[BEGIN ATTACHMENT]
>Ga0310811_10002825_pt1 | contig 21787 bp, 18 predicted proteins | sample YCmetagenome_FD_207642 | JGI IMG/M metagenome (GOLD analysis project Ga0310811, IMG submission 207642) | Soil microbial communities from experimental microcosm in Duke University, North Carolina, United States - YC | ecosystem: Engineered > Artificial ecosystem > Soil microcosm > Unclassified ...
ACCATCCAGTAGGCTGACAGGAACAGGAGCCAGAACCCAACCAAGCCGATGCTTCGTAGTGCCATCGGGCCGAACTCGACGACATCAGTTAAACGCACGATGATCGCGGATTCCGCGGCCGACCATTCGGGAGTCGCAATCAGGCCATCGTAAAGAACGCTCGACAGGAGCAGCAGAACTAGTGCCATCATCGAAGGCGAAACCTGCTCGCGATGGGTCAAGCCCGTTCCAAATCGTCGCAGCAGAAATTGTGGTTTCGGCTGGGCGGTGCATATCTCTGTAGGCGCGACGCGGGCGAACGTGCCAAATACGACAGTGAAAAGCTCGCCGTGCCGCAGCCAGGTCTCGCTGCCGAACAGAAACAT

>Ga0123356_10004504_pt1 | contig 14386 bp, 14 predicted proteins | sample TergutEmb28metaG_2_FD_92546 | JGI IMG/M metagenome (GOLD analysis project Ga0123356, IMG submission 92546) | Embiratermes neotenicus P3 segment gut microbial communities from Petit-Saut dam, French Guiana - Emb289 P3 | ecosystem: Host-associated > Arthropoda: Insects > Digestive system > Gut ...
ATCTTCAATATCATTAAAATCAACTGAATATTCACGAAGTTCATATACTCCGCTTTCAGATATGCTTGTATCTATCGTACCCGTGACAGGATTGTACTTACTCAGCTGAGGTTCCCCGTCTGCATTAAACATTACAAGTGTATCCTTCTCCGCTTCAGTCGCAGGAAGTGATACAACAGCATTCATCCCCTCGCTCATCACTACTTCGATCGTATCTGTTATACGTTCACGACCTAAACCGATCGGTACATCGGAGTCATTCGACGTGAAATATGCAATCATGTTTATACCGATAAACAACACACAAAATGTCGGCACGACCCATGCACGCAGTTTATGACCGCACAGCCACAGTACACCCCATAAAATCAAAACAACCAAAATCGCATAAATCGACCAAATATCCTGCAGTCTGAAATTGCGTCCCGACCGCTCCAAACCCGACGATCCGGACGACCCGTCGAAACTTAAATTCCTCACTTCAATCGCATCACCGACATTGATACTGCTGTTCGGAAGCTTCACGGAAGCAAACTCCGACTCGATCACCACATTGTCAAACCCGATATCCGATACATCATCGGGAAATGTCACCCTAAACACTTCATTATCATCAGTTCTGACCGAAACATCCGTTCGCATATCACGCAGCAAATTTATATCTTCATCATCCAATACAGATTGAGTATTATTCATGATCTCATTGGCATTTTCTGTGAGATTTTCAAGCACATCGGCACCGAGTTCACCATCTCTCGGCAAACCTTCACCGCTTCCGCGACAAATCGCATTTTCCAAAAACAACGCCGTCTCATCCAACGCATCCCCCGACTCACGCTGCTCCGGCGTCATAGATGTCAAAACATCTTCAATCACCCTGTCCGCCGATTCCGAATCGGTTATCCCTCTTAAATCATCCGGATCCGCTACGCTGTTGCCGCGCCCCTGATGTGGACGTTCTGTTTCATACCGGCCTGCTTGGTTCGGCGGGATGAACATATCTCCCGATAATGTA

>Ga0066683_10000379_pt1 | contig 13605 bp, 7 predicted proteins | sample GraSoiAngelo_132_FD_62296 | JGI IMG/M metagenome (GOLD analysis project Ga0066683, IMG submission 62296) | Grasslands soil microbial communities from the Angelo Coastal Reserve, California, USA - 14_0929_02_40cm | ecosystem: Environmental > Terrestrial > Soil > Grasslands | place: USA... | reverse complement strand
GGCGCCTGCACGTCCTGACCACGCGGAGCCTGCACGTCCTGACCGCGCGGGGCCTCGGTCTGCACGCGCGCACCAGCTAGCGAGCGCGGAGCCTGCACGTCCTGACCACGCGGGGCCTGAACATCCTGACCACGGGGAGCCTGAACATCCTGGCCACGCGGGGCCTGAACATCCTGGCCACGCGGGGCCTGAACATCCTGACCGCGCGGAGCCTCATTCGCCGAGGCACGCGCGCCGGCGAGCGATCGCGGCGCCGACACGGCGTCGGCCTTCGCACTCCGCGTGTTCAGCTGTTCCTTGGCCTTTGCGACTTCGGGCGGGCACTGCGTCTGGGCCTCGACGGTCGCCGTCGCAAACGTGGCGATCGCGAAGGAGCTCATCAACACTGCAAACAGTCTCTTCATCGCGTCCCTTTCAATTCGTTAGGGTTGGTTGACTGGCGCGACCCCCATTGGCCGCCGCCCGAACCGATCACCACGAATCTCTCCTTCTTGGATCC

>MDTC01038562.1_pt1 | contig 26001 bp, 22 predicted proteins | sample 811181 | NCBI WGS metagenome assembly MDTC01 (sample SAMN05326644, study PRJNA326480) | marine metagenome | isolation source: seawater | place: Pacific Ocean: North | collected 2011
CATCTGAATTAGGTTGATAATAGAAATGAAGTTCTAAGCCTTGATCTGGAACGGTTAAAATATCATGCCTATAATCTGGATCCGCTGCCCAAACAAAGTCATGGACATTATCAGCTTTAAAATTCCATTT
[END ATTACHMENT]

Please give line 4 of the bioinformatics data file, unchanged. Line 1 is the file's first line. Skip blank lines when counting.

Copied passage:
ATCTTCAATATCATTAAAATCAACTGAATATTCACGAAGTTCATATACTCCGCTTTCAGATATGCTTGTATCTATCGTACCCGTGACAGGATTGTACTTACTCAGCTGAGGTTCCCCGTCTGCATTAAACATTACAAGTGTATCCTTCTCCGCTTCAGTCGCAGGAAGTGATACAACAGCATTCATCCCCTCGCTCATCACTACTTCGATCGTATCTGTTATACGTTCACGACCTAAACCGATCGGTACATCGGAGTCATTCGACGTGAAATATGCAATCATGTTTATACCGATAAACAACACACAAAATGTCGGCACGACCCATGCACGCAGTTTATGACCGCACAGCCACAGTACACCCCATAAAATCAAAACAACCAAAATCGCATAAATCGACCAAATATCCTGCAGTCTGAAATTGCGTCCCGACCGCTCCAAACCCGACGATCCGGACGACCCGTCGAAACTTAAATTCCTCACTTCAATCGCATCACCGACATTGATACTGCTGTTCGGAAGCTTCACGGAAGCAAACTCCGACTCGATCACCACATTGTCAAACCCGATATCCGATACATCATCGGGAAATGTCACCCTAAACACTTCATTATCATCAGTTCTGACCGAAACATCCGTTCGCATATCACGCAGCAAATTTATATCTTCATCATCCAATACAGATTGAGTATTATTCATGATCTCATTGGCATTTTCTGTGAGATTTTCAAGCACATCGGCACCGAGTTCACCATCTCTCGGCAAACCTTCACCGCTTCCGCGACAAATCGCATTTTCCAAAAACAACGCCGTCTCATCCAACGCATCCCCCGACTCACGCTGCTCCGGCGTCATAGATGTCAAAACATCTTCAATCACCCTGTCCGCCGATTCCGAATCGGTTATCCCTCTTAAATCATCCGGATCCGCTACGCTGTTGCCGCGCCCCTGATGTGGACGTTCTGTTTCATACCGGCCTGCTTGGTTCGGCGGGATGAACATATCTCCCGATAATGTA